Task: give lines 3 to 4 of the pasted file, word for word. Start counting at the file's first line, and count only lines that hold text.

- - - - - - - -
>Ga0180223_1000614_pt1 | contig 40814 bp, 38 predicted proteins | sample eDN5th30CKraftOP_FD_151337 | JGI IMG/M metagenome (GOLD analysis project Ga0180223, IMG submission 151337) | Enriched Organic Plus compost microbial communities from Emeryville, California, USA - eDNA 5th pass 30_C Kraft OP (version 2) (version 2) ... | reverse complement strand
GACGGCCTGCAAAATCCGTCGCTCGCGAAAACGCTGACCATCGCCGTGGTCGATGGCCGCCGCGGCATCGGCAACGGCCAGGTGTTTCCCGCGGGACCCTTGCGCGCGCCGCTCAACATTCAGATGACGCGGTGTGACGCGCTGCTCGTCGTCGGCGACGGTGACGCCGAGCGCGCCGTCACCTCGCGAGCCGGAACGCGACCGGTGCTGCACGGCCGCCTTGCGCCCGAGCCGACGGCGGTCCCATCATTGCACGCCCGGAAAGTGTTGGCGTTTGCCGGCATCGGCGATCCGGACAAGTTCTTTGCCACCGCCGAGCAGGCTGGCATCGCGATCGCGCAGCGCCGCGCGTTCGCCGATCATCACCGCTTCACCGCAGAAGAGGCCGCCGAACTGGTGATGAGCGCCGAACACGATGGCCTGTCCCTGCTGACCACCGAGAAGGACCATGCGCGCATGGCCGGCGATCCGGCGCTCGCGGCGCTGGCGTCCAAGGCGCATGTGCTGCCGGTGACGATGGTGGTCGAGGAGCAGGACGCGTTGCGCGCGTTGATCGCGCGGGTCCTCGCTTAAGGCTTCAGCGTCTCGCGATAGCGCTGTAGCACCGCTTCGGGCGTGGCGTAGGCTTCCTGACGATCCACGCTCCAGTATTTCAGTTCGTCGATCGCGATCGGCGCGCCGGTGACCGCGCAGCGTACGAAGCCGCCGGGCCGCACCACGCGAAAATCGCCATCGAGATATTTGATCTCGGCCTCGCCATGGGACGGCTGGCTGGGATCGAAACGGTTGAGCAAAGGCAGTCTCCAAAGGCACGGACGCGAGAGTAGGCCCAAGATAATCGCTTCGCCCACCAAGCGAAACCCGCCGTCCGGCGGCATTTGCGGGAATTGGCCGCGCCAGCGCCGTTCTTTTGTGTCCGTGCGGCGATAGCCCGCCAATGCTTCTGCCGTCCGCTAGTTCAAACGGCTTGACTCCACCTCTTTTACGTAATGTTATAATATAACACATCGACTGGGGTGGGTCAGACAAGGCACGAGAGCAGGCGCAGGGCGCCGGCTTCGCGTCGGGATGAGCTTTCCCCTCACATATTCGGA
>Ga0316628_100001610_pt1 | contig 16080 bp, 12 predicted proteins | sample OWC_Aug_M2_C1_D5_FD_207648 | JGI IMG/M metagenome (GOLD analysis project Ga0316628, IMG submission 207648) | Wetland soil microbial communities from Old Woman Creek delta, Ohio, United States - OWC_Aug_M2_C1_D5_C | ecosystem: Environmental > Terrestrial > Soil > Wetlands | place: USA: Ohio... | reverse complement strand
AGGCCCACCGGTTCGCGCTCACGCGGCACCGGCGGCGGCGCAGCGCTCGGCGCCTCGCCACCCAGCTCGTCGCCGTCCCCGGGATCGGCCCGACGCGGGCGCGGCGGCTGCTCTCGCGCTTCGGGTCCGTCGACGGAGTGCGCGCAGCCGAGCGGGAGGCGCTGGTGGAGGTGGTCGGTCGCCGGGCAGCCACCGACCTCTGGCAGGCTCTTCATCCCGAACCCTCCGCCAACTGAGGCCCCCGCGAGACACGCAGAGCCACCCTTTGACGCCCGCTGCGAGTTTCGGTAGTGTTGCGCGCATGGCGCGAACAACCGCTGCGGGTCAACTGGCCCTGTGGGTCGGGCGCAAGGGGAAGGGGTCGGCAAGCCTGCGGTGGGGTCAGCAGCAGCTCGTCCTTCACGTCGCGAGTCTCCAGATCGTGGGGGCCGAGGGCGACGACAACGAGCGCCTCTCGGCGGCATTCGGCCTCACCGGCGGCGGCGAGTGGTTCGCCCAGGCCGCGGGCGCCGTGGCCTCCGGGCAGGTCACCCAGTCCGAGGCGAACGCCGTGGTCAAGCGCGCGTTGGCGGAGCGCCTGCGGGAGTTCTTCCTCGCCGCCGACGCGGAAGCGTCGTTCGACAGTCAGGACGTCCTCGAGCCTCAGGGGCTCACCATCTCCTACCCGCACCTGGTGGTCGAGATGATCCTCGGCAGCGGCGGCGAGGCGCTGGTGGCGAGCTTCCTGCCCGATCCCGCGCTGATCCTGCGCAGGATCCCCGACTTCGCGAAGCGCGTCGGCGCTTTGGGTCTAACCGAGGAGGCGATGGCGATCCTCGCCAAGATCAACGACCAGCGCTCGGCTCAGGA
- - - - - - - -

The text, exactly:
>Ga0316628_100001610_pt1 | contig 16080 bp, 12 predicted proteins | sample OWC_Aug_M2_C1_D5_FD_207648 | JGI IMG/M metagenome (GOLD analysis project Ga0316628, IMG submission 207648) | Wetland soil microbial communities from Old Woman Creek delta, Ohio, United States - OWC_Aug_M2_C1_D5_C | ecosystem: Environmental > Terrestrial > Soil > Wetlands | place: USA: Ohio... | reverse complement strand
AGGCCCACCGGTTCGCGCTCACGCGGCACCGGCGGCGGCGCAGCGCTCGGCGCCTCGCCACCCAGCTCGTCGCCGTCCCCGGGATCGGCCCGACGCGGGCGCGGCGGCTGCTCTCGCGCTTCGGGTCCGTCGACGGAGTGCGCGCAGCCGAGCGGGAGGCGCTGGTGGAGGTGGTCGGTCGCCGGGCAGCCACCGACCTCTGGCAGGCTCTTCATCCCGAACCCTCCGCCAACTGAGGCCCCCGCGAGACACGCAGAGCCACCCTTTGACGCCCGCTGCGAGTTTCGGTAGTGTTGCGCGCATGGCGCGAACAACCGCTGCGGGTCAACTGGCCCTGTGGGTCGGGCGCAAGGGGAAGGGGTCGGCAAGCCTGCGGTGGGGTCAGCAGCAGCTCGTCCTTCACGTCGCGAGTCTCCAGATCGTGGGGGCCGAGGGCGACGACAACGAGCGCCTCTCGGCGGCATTCGGCCTCACCGGCGGCGGCGAGTGGTTCGCCCAGGCCGCGGGCGCCGTGGCCTCCGGGCAGGTCACCCAGTCCGAGGCGAACGCCGTGGTCAAGCGCGCGTTGGCGGAGCGCCTGCGGGAGTTCTTCCTCGCCGCCGACGCGGAAGCGTCGTTCGACAGTCAGGACGTCCTCGAGCCTCAGGGGCTCACCATCTCCTACCCGCACCTGGTGGTCGAGATGATCCTCGGCAGCGGCGGCGAGGCGCTGGTGGCGAGCTTCCTGCCCGATCCCGCGCTGATCCTGCGCAGGATCCCCGACTTCGCGAAGCGCGTCGGCGCTTTGGGTCTAACCGAGGAGGCGATGGCGATCCTCGCCAAGATCAACGACCAGCGCTCGGCTCAGGA